The series hasn’t necessarily gotten better, but after six episodes it’s gotten wilder, contradictory, and intriguing – the unstinting budget (about $22 million an hour) is a constant, but the tone fluctuates and the surprises, for better or worse, are extremely watchable. “Anything can happen,” gleefully declares Crudup’s just installed head of the network news division, a disruptor working inside the system, “especially when it’s burning down.” He’s alluding to the fictional show, but the sentiment applies equally to the real one.
Morning Wars’ antecedents includes the movie Broadcast News and the earnest superiority of Aaron Sorkin’s many series, but it is cynical about the world of network television. Aniston’s Alex Levy, the celebrated co-anchor of The Morning Show tells her new on-air partner, Witherspoon’s scrappy upstart Bradley Jackson, that their job is to act like best friends for two hours a day. It’s one of many scenes, laced with take it or leave it disdain, that you could readily imagine occurring at Australia’s real life equivalents such as Sunrise and Today.
The story’s instigating incident, the firing of Alex’s friend and long-time co-anchor, Carell’s Mitch Kessler, for sexual misconduct involving female staff members, has unfolded in unexpected ways. Mitch’s affairs were consensual, but the power dynamic was crushing and some of the women blew the whistle anonymously. Casting Carell makes Mitch awkward and sympathetic, but it also allows for an examination of the unavoidably genuine scenario of a privileged man who is baffled and angry about his downfall and plots his comeback.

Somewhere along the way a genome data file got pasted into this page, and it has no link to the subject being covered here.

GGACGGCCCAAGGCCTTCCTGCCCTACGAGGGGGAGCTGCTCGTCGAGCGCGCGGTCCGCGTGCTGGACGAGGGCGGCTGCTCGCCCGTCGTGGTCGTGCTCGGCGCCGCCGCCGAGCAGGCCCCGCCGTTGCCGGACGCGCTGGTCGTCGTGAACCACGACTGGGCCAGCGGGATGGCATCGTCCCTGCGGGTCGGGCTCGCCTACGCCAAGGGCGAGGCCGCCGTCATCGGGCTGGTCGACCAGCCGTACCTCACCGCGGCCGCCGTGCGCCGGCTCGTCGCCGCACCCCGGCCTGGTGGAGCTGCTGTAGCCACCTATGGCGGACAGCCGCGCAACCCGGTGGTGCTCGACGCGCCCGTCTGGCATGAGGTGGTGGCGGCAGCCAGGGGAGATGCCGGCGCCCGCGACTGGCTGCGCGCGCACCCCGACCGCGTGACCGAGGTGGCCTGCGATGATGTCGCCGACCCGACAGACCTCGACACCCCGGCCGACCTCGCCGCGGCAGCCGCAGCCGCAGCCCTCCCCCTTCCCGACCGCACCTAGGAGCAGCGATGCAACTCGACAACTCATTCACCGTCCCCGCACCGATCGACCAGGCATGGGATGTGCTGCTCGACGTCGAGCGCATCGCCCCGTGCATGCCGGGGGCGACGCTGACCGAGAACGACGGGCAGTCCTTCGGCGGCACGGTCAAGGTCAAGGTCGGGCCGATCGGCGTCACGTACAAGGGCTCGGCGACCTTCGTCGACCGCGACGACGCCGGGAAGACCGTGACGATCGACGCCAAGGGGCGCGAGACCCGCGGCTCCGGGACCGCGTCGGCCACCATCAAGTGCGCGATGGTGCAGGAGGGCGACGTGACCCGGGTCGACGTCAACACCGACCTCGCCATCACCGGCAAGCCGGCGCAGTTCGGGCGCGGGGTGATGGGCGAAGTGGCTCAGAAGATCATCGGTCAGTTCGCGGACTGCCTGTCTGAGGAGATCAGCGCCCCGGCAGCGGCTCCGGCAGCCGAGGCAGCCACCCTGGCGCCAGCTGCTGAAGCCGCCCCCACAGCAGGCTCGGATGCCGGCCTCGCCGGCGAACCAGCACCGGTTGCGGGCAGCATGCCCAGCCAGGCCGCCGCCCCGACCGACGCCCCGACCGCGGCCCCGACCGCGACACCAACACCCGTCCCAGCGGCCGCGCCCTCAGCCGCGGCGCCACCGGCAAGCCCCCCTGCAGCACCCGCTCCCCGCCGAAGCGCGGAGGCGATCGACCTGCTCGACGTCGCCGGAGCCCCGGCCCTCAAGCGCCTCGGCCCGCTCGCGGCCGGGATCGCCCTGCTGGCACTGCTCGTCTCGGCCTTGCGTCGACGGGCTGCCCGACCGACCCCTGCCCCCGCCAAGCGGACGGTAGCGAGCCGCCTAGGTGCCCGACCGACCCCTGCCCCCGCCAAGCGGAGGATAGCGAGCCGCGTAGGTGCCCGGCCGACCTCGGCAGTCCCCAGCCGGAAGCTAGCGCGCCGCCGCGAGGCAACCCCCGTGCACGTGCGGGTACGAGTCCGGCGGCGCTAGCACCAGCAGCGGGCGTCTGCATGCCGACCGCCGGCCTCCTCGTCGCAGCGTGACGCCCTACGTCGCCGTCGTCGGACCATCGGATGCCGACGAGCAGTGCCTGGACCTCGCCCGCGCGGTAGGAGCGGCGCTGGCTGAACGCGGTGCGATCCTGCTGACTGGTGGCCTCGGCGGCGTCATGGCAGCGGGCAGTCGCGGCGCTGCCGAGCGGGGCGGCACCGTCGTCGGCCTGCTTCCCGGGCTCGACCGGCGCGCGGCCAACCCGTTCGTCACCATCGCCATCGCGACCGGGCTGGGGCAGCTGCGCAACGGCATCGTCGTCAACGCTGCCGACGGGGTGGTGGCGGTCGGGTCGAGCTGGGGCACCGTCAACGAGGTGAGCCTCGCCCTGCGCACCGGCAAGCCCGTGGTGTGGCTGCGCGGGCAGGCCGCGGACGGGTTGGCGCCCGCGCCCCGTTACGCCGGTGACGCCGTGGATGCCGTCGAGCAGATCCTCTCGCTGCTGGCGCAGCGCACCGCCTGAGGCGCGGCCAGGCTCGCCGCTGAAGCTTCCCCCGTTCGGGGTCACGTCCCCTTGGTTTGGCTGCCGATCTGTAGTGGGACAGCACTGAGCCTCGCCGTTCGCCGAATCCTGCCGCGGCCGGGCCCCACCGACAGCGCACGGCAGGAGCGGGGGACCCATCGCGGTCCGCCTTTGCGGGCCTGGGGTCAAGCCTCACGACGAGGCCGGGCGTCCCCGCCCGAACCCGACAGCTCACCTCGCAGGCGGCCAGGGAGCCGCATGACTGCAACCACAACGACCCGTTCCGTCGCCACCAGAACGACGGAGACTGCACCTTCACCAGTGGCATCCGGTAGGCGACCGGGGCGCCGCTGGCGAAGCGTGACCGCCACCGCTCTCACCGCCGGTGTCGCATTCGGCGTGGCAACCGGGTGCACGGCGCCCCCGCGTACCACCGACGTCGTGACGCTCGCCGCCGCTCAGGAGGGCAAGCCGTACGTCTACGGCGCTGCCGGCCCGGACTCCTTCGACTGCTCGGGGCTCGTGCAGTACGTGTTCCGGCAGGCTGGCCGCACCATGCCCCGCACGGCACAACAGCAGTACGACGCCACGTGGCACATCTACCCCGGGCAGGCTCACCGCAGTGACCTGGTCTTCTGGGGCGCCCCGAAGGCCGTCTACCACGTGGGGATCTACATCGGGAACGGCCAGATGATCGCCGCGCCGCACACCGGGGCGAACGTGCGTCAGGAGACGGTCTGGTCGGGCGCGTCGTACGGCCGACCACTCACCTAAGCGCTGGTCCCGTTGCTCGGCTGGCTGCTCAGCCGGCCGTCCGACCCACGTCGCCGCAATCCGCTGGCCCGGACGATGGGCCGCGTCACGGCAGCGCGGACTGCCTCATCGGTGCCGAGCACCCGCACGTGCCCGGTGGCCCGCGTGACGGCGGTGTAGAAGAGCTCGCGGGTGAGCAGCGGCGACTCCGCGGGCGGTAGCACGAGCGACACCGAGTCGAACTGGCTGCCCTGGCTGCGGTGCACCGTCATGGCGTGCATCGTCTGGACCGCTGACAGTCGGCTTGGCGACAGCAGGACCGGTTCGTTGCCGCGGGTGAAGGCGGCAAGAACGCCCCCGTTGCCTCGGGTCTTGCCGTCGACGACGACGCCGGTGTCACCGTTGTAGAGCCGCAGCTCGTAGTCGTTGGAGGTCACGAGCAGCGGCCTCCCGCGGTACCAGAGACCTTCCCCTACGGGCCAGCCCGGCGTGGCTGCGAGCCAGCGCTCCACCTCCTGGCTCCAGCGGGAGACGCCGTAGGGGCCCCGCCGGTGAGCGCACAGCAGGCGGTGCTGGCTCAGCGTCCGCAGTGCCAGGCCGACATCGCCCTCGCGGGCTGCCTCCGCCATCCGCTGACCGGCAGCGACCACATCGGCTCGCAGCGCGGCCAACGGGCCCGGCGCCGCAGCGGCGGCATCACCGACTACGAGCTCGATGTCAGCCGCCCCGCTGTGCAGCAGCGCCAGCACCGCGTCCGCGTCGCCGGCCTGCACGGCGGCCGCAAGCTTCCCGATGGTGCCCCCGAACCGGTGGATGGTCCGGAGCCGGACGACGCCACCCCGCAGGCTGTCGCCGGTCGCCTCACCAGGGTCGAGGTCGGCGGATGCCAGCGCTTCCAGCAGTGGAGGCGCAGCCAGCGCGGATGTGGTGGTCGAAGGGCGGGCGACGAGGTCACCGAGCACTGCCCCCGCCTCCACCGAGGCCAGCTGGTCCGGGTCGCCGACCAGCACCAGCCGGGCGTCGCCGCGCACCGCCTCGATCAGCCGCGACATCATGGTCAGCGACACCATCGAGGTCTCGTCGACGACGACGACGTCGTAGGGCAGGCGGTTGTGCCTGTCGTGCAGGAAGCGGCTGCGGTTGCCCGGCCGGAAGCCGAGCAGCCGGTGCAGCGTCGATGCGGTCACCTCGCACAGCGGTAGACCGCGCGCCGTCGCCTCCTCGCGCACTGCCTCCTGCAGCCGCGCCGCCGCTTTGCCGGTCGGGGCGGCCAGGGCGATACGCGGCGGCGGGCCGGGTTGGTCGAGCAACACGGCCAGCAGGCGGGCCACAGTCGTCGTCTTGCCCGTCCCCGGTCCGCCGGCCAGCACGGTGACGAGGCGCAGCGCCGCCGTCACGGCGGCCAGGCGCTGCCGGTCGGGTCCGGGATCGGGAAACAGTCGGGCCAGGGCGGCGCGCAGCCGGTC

The #MeToo movement is often referenced on Morning Wars, but the true ramifications have an uncomfortable intimacy. Alex and Mitch retain their connection, and even as Bradley interviews on air a former staffer who felt compelled to accede to Mitch, the question of who knew what he was doing and looked the other way ticks away like a bomb that can’t be defused. Characters such as Duplass’ frazzled executive producer, Charlie Black, have a darker hue than their outline initially suggests.
More than halfway through the first season, with a second on the way, Morning Wars is looking at how power is held and transferred, often in unorthodox ways. Mitch cannot accept how he has lost his, but Alex is emboldened to take more. Brought before network executives for a dressing down, complete with point of view shots lining up the stern suits, she coolly asserts her authority, telling them she has the control and will exercise it as she wants.
It’s a bracing performance, and one of the most complex that Aniston has given. Witherspoon’s defiant dedication is a staple of her career, complete with flashes of romantic-comedy messiness, but Aniston is playing a woman who uses roles – including that of the happily married wife – to leverage her position. “I’m already on thin ice with America,” Alex tells her aggrieved husband at one point, suggesting both hubris and achievement. That makes sense on Morning Wars: it’s a show about the temptation of speaking power to the truth.